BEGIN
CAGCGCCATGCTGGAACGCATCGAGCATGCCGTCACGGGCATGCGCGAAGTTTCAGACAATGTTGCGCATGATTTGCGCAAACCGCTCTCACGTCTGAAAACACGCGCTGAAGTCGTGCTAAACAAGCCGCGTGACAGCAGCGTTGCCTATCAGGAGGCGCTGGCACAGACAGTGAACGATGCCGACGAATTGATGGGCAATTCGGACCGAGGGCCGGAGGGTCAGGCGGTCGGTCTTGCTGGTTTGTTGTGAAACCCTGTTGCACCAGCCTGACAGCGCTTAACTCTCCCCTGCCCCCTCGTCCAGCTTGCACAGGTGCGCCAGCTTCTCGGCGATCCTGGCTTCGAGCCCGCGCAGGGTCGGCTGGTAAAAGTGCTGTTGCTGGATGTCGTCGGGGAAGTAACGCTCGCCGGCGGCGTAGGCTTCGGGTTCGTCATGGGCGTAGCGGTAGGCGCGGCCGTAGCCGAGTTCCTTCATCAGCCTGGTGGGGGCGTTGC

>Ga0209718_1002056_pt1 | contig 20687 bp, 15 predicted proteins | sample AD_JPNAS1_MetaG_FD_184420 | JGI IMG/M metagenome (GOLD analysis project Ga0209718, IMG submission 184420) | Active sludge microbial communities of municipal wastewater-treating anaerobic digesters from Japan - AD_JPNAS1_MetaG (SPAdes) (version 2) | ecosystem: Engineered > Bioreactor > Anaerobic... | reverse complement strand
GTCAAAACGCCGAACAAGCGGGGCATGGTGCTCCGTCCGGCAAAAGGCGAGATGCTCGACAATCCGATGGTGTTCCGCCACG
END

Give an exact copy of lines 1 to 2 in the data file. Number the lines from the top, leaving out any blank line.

CAGCGCCATGCTGGAACGCATCGAGCATGCCGTCACGGGCATGCGCGAAGTTTCAGACAATGTTGCGCATGATTTGCGCAAACCGCTCTCACGTCTGAAAACACGCGCTGAAGTCGTGCTAAACAAGCCGCGTGACAGCAGCGTTGCCTATCAGGAGGCGCTGGCACAGACAGTGAACGATGCCGACGAATTGATGGGCAATTCGGACCGAGGGCCGGAGGGTCAGGCGGTCGGTCTTGCTGGTTTGTTGTGAAACCCTGTTGCACCAGCCTGACAGCGCTTAACTCTCCCCTGCCCCCTCGTCCAGCTTGCACAGGTGCGCCAGCTTCTCGGCGATCCTGGCTTCGAGCCCGCGCAGGGTCGGCTGGTAAAAGTGCTGTTGCTGGATGTCGTCGGGGAAGTAACGCTCGCCGGCGGCGTAGGCTTCGGGTTCGTCATGGGCGTAGCGGTAGGCGCGGCCGTAGCCGAGTTCCTTCATCAGCCTGGTGGGGGCGTTGC

>Ga0209718_1002056_pt1 | contig 20687 bp, 15 predicted proteins | sample AD_JPNAS1_MetaG_FD_184420 | JGI IMG/M metagenome (GOLD analysis project Ga0209718, IMG submission 184420) | Active sludge microbial communities of municipal wastewater-treating anaerobic digesters from Japan - AD_JPNAS1_MetaG (SPAdes) (version 2) | ecosystem: Engineered > Bioreactor > Anaerobic... | reverse complement strand